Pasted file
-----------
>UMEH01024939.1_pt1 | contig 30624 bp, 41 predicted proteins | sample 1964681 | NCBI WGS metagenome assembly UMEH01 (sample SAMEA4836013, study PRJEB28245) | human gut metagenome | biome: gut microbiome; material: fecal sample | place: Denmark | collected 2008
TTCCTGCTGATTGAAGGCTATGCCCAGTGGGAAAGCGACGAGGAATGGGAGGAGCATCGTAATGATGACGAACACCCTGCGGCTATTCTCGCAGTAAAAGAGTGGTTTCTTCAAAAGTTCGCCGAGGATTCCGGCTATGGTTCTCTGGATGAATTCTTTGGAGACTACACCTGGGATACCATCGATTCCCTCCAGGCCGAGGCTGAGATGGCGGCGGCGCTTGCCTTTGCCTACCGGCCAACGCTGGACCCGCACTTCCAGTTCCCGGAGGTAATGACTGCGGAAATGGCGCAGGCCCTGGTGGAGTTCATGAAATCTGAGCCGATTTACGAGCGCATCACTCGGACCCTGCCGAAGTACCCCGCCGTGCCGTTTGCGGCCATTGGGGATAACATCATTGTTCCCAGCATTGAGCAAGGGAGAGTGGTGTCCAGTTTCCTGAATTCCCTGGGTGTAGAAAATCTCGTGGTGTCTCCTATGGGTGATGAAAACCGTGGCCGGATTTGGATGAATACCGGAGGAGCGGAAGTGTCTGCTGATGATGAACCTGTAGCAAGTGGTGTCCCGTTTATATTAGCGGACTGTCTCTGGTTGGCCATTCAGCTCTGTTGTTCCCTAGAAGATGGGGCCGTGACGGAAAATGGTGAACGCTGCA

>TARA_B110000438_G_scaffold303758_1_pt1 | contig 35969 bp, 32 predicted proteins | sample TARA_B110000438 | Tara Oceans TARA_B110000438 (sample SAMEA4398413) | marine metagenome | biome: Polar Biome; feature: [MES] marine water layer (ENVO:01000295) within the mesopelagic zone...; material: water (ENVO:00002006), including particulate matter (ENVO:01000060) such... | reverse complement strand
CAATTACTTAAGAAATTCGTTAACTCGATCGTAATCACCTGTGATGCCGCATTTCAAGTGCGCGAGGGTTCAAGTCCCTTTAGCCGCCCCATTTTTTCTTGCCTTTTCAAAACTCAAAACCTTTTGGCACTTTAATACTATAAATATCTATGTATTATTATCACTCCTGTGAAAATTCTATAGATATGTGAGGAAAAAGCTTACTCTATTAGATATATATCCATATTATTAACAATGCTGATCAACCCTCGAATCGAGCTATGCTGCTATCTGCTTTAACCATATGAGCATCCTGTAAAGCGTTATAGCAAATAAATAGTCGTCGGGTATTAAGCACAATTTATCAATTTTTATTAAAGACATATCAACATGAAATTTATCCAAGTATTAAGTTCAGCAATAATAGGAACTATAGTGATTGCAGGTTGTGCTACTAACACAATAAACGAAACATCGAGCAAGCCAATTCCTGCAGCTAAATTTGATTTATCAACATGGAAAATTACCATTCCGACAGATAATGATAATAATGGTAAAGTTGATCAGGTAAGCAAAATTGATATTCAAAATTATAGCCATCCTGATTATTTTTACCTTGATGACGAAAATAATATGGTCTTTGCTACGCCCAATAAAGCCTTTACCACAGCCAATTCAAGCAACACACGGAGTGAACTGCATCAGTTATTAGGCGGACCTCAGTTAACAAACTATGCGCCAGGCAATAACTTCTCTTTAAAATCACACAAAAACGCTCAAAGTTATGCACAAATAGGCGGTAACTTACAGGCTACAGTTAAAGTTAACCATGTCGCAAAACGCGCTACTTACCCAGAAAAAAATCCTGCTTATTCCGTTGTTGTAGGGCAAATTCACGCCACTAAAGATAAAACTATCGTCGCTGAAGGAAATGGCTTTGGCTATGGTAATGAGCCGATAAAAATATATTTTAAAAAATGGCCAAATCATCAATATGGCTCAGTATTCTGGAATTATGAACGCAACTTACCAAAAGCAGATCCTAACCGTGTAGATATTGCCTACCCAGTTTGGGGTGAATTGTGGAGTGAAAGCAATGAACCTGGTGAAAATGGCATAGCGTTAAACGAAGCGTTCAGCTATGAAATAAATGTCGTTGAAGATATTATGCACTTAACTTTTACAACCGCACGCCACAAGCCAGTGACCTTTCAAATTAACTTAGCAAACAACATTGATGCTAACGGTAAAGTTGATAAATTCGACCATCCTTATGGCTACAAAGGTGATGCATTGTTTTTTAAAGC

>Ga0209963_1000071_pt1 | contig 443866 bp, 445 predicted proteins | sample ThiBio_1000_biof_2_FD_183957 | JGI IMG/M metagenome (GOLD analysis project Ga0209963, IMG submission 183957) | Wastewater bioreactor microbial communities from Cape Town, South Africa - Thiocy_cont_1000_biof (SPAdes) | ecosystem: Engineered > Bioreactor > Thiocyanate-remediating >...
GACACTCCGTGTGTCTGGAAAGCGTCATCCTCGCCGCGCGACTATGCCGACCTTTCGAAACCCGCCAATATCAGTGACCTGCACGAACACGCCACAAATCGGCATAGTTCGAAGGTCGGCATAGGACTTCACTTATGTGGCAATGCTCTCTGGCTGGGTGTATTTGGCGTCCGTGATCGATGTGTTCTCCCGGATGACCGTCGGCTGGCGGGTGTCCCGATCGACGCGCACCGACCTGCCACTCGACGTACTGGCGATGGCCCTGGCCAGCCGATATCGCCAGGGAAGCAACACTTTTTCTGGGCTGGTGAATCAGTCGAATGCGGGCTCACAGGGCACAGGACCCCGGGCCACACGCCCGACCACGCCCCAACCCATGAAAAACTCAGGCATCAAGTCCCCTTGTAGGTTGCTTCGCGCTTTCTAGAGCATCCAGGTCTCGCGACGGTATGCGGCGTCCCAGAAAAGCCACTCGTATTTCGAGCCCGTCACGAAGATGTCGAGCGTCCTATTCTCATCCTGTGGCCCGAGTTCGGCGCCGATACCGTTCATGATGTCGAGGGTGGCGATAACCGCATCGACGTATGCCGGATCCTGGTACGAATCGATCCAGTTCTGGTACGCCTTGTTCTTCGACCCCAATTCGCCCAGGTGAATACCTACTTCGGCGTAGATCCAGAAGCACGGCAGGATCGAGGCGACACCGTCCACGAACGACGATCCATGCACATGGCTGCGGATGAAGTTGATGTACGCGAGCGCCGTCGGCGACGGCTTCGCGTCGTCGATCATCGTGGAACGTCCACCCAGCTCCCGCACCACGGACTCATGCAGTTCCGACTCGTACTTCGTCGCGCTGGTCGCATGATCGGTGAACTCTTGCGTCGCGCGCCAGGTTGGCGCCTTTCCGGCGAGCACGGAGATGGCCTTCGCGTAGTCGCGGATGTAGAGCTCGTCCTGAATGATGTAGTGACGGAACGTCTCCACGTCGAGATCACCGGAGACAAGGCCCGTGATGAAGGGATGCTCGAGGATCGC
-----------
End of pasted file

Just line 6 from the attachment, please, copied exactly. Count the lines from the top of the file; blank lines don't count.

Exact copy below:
GACACTCCGTGTGTCTGGAAAGCGTCATCCTCGCCGCGCGACTATGCCGACCTTTCGAAACCCGCCAATATCAGTGACCTGCACGAACACGCCACAAATCGGCATAGTTCGAAGGTCGGCATAGGACTTCACTTATGTGGCAATGCTCTCTGGCTGGGTGTATTTGGCGTCCGTGATCGATGTGTTCTCCCGGATGACCGTCGGCTGGCGGGTGTCCCGATCGACGCGCACCGACCTGCCACTCGACGTACTGGCGATGGCCCTGGCCAGCCGATATCGCCAGGGAAGCAACACTTTTTCTGGGCTGGTGAATCAGTCGAATGCGGGCTCACAGGGCACAGGACCCCGGGCCACACGCCCGACCACGCCCCAACCCATGAAAAACTCAGGCATCAAGTCCCCTTGTAGGTTGCTTCGCGCTTTCTAGAGCATCCAGGTCTCGCGACGGTATGCGGCGTCCCAGAAAAGCCACTCGTATTTCGAGCCCGTCACGAAGATGTCGAGCGTCCTATTCTCATCCTGTGGCCCGAGTTCGGCGCCGATACCGTTCATGATGTCGAGGGTGGCGATAACCGCATCGACGTATGCCGGATCCTGGTACGAATCGATCCAGTTCTGGTACGCCTTGTTCTTCGACCCCAATTCGCCCAGGTGAATACCTACTTCGGCGTAGATCCAGAAGCACGGCAGGATCGAGGCGACACCGTCCACGAACGACGATCCATGCACATGGCTGCGGATGAAGTTGATGTACGCGAGCGCCGTCGGCGACGGCTTCGCGTCGTCGATCATCGTGGAACGTCCACCCAGCTCCCGCACCACGGACTCATGCAGTTCCGACTCGTACTTCGTCGCGCTGGTCGCATGATCGGTGAACTCTTGCGTCGCGCGCCAGGTTGGCGCCTTTCCGGCGAGCACGGAGATGGCCTTCGCGTAGTCGCGGATGTAGAGCTCGTCCTGAATGATGTAGTGACGGAACGTCTCCACGTCGAGATCACCGGAGACAAGGCCCGTGATGAAGGGATGCTCGAGGATCGC